The ultimate touchstone is witness.

This photo above of my Book Club was taken in our home last year.  This group of friends has been together 36 years, since organizing into a book club in 1987, the year I came home from Nigeria.   Some of us had worked together at the MTC in Provo, some were college friends, some were friends of friends.  The miracle is that we came together and we stayed together and we continue on, together.

I have often thought how interesting it is that some of my dearest friends are in this group.  Or in my long-time quilting groups, or in my neighborhood.  My question is, “Are we dear because we’ve known each other for so long?” or “Are we dear because our paths were meant to cross and they did?”

My friends and I been through thick and thin together–is that what’s made us close?  Or, did some Divine Hand gather us all into like places and let us learn to love each other?

I sometimes think that if I were to have 30 years, or 40 or 50 years with anyone, I would learn to love them and we might be close friends.  We would SEE each other and be SEEN by each other.  I think about Eternity and having all the time in the world (out of the world) to learn to love others.  I have no doubt that will live in a society of Love.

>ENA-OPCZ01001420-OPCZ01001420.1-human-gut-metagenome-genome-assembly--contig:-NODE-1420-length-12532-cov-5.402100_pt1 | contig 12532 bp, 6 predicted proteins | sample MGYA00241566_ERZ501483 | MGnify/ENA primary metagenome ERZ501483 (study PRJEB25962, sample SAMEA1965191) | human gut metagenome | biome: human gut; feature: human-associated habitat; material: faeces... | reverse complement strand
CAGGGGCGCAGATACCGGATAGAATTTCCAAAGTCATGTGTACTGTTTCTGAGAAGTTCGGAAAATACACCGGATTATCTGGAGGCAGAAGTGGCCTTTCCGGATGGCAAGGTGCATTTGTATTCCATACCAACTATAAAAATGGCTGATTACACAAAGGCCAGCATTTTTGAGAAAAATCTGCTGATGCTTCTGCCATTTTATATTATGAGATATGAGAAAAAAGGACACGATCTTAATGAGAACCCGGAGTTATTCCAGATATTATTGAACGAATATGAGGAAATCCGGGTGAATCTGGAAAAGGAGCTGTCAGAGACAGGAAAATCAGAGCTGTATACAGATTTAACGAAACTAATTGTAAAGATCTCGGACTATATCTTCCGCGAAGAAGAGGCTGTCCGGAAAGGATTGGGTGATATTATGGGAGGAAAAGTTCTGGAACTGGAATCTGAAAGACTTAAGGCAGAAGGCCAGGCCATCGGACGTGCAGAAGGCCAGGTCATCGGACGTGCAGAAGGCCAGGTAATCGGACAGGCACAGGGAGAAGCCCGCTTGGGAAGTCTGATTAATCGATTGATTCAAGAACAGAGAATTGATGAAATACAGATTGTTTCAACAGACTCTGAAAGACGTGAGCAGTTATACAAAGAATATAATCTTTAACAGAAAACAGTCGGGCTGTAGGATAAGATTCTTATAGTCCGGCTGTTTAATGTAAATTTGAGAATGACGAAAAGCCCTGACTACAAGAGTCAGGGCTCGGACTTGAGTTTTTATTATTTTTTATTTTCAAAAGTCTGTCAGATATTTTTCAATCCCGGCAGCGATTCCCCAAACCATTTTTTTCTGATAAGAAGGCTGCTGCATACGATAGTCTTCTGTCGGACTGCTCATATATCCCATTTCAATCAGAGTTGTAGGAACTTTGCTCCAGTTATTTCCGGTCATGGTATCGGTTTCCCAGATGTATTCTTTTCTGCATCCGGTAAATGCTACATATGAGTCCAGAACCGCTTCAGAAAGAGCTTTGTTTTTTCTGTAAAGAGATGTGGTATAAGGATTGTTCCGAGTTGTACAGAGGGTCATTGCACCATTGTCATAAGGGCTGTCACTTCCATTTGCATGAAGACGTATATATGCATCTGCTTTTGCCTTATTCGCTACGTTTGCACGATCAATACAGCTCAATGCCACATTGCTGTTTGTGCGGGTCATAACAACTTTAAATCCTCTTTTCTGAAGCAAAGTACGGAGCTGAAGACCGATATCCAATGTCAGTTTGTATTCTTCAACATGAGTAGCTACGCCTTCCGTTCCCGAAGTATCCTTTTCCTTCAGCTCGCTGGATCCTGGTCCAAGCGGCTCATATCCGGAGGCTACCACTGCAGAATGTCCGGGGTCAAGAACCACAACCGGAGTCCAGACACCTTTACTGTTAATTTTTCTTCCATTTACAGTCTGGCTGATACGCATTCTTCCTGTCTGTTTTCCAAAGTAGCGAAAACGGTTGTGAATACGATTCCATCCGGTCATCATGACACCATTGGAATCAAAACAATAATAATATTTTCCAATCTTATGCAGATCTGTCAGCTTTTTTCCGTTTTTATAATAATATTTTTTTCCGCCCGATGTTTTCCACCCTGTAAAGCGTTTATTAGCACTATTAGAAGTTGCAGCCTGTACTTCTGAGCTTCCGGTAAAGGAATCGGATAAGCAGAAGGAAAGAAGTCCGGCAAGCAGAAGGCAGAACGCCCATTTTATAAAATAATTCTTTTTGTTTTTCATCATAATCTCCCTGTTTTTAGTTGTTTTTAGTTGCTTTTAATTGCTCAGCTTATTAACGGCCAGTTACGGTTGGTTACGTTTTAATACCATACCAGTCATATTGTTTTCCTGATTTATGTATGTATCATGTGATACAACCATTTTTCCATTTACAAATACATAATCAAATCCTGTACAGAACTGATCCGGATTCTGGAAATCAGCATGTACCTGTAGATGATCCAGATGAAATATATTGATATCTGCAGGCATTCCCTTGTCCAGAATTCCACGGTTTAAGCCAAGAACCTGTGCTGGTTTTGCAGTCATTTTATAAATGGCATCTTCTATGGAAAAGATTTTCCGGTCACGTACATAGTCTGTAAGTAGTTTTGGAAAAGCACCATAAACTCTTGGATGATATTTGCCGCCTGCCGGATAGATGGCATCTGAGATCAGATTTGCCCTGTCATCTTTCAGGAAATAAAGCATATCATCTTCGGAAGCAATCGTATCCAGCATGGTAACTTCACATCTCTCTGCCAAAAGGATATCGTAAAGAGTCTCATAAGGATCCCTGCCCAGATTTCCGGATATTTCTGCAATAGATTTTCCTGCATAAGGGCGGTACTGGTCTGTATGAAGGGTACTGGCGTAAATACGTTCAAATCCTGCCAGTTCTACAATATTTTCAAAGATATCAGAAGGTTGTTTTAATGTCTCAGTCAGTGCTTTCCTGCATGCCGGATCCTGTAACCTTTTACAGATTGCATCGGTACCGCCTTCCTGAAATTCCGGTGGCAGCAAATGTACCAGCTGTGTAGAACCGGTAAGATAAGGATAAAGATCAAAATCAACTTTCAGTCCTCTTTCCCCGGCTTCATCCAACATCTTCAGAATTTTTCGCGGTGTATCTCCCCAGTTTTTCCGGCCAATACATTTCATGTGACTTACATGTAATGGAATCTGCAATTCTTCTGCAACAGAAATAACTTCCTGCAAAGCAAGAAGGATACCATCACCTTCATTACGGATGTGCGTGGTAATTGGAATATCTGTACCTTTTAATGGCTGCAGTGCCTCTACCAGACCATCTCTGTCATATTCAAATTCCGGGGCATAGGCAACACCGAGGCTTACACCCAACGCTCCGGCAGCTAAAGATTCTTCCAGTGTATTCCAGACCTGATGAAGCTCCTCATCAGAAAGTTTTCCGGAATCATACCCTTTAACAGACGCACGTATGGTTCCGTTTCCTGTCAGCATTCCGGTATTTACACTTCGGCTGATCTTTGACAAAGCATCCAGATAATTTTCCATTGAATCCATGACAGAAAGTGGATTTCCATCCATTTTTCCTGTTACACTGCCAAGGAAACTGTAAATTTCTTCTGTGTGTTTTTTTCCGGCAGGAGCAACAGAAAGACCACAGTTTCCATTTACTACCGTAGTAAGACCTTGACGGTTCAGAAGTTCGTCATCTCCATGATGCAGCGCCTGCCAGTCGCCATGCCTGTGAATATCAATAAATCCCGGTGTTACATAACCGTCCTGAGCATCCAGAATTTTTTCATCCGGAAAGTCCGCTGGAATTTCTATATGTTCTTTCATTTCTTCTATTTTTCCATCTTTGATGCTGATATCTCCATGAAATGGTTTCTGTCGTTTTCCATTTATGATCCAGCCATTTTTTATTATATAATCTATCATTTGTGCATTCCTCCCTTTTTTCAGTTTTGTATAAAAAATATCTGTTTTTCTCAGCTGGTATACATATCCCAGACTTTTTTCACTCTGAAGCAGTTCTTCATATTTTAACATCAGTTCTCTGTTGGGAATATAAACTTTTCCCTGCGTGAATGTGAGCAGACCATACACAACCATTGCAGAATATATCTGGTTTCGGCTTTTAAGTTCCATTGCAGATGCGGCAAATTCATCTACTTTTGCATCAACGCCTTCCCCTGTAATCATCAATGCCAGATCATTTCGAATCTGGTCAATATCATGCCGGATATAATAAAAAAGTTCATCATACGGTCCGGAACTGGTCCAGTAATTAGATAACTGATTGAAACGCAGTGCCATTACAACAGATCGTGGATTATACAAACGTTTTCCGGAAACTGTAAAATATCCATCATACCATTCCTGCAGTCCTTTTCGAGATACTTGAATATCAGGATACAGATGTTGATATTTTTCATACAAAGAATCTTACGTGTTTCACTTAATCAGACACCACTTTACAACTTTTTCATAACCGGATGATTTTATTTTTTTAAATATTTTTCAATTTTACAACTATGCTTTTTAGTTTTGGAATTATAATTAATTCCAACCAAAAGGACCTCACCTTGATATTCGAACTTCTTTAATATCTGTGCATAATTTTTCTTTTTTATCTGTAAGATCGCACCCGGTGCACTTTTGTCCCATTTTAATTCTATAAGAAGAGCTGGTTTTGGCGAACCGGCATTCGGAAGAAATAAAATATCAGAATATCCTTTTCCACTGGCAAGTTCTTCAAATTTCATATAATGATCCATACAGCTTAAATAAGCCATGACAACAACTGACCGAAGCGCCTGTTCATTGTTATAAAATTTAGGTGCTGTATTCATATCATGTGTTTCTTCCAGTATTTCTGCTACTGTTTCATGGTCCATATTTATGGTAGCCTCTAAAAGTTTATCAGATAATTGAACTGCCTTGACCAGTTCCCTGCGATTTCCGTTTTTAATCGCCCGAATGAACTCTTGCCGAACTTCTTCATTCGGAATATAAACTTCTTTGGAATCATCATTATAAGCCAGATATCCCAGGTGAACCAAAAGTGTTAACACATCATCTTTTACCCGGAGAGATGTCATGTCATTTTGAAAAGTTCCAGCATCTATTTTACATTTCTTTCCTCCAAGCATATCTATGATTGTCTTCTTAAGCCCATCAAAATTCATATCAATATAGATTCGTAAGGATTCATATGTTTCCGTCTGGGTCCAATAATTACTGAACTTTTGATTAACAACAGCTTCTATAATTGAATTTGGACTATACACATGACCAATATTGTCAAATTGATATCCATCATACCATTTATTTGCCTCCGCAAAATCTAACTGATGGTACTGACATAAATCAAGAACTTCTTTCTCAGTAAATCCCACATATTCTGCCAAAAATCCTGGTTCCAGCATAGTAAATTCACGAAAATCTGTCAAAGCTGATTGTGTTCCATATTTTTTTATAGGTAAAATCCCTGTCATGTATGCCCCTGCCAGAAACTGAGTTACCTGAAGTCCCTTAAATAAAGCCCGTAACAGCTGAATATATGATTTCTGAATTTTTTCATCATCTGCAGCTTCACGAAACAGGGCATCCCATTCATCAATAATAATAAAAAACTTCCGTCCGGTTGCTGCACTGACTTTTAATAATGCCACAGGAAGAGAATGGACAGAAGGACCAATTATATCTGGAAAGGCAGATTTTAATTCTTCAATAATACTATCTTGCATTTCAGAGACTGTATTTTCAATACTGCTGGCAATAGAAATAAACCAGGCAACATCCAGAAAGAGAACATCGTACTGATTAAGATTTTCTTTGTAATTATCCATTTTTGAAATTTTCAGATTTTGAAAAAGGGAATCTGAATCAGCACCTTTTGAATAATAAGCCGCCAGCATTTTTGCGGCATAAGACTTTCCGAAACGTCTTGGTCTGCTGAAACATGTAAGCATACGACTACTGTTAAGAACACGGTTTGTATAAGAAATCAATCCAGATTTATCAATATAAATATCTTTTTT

I happened across this thought this week and have been thinking a lot about these words:

No matter the medicinal virtues of being a true friend or sustaining a long close relationship with another, the ultimate touchstone of friendship is not improvement, neither of the other nor of the self, the ultimate touchstone is witness, the privilege of having been seen by someone and the equal privilege of being granted the sight of the essence of another, to have walked with them and to have believed in them, and sometimes just to have accompanied them for however brief a span, on a journey impossible to accomplish alone.

~David Whyte, from the Book: Consolations – Revised edition: The Solace, Nourishment and Underlying Meaning of Everyday Words

These words describe beautifully that witness–of having been seen by someone, and being granted the sight of the essence of another.  I want to be better at this–better at seeing the essence of others.

I am so grateful for my friends.  I miss having them near.  I appreciate those who really see me, and love me still.

About Ann Laemmlen Lewis

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